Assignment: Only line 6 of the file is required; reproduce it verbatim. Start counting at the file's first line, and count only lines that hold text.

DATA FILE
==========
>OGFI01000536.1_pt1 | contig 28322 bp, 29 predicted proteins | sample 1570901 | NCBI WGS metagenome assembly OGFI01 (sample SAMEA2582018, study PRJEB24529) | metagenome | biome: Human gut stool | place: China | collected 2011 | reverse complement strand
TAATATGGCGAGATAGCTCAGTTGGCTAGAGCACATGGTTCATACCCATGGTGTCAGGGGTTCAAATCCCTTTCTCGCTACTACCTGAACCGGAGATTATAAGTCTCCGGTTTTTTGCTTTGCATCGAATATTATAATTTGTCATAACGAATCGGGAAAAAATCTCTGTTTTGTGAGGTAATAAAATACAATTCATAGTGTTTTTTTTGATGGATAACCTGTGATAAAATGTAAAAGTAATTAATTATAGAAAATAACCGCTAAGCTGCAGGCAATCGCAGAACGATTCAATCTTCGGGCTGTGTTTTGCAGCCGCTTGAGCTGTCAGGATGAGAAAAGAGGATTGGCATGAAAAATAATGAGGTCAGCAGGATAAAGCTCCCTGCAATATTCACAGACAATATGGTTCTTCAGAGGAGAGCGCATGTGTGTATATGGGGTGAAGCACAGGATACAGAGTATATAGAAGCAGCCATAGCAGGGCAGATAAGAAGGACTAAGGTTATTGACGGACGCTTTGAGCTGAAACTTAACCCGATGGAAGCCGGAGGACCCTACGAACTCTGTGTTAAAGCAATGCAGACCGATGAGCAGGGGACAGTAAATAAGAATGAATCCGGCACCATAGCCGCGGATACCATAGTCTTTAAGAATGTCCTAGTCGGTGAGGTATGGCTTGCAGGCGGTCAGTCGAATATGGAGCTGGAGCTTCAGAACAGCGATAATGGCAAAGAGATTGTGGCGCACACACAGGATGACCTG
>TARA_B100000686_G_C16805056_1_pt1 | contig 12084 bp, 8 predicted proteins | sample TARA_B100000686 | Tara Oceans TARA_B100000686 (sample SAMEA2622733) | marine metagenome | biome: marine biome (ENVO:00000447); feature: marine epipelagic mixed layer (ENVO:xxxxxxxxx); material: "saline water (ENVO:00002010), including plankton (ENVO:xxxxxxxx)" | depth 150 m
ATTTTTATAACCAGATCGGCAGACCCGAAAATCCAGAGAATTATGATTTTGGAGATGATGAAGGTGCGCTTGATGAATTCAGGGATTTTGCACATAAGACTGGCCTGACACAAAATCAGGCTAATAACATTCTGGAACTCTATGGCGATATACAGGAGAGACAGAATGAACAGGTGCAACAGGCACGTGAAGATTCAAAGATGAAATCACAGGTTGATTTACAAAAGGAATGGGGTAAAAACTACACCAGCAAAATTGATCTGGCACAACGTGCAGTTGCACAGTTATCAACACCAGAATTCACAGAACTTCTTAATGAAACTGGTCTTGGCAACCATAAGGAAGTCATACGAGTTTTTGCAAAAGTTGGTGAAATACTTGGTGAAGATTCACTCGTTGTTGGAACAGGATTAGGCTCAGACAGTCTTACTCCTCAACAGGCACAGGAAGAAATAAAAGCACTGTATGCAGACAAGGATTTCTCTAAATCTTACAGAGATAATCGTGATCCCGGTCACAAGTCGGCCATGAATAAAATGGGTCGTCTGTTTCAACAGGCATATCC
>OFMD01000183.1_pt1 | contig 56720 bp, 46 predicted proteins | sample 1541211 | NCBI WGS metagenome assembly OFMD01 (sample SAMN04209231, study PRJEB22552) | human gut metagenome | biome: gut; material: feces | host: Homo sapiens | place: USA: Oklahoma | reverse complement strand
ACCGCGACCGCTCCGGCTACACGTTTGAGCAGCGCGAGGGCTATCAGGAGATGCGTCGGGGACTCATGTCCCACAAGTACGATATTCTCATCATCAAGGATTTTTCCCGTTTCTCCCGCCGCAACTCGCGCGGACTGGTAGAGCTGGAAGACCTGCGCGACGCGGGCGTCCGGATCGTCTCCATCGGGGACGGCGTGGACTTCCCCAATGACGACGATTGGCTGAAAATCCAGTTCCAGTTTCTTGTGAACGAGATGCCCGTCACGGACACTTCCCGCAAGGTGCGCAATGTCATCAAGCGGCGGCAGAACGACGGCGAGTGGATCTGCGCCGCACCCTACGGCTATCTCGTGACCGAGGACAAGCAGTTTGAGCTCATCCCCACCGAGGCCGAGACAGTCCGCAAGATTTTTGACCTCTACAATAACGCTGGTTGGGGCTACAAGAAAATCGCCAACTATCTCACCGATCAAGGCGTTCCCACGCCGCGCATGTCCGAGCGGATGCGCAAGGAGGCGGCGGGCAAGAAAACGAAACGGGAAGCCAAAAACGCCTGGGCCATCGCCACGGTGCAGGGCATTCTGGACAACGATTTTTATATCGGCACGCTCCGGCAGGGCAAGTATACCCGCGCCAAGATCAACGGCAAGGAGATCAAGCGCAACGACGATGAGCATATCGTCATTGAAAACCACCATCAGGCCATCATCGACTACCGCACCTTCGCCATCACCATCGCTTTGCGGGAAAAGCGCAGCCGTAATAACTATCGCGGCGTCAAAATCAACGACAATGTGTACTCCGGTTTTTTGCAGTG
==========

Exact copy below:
ACCGCGACCGCTCCGGCTACACGTTTGAGCAGCGCGAGGGCTATCAGGAGATGCGTCGGGGACTCATGTCCCACAAGTACGATATTCTCATCATCAAGGATTTTTCCCGTTTCTCCCGCCGCAACTCGCGCGGACTGGTAGAGCTGGAAGACCTGCGCGACGCGGGCGTCCGGATCGTCTCCATCGGGGACGGCGTGGACTTCCCCAATGACGACGATTGGCTGAAAATCCAGTTCCAGTTTCTTGTGAACGAGATGCCCGTCACGGACACTTCCCGCAAGGTGCGCAATGTCATCAAGCGGCGGCAGAACGACGGCGAGTGGATCTGCGCCGCACCCTACGGCTATCTCGTGACCGAGGACAAGCAGTTTGAGCTCATCCCCACCGAGGCCGAGACAGTCCGCAAGATTTTTGACCTCTACAATAACGCTGGTTGGGGCTACAAGAAAATCGCCAACTATCTCACCGATCAAGGCGTTCCCACGCCGCGCATGTCCGAGCGGATGCGCAAGGAGGCGGCGGGCAAGAAAACGAAACGGGAAGCCAAAAACGCCTGGGCCATCGCCACGGTGCAGGGCATTCTGGACAACGATTTTTATATCGGCACGCTCCGGCAGGGCAAGTATACCCGCGCCAAGATCAACGGCAAGGAGATCAAGCGCAACGACGATGAGCATATCGTCATTGAAAACCACCATCAGGCCATCATCGACTACCGCACCTTCGCCATCACCATCGCTTTGCGGGAAAAGCGCAGCCGTAATAACTATCGCGGCGTCAAAATCAACGACAATGTGTACTCCGGTTTTTTGCAGTG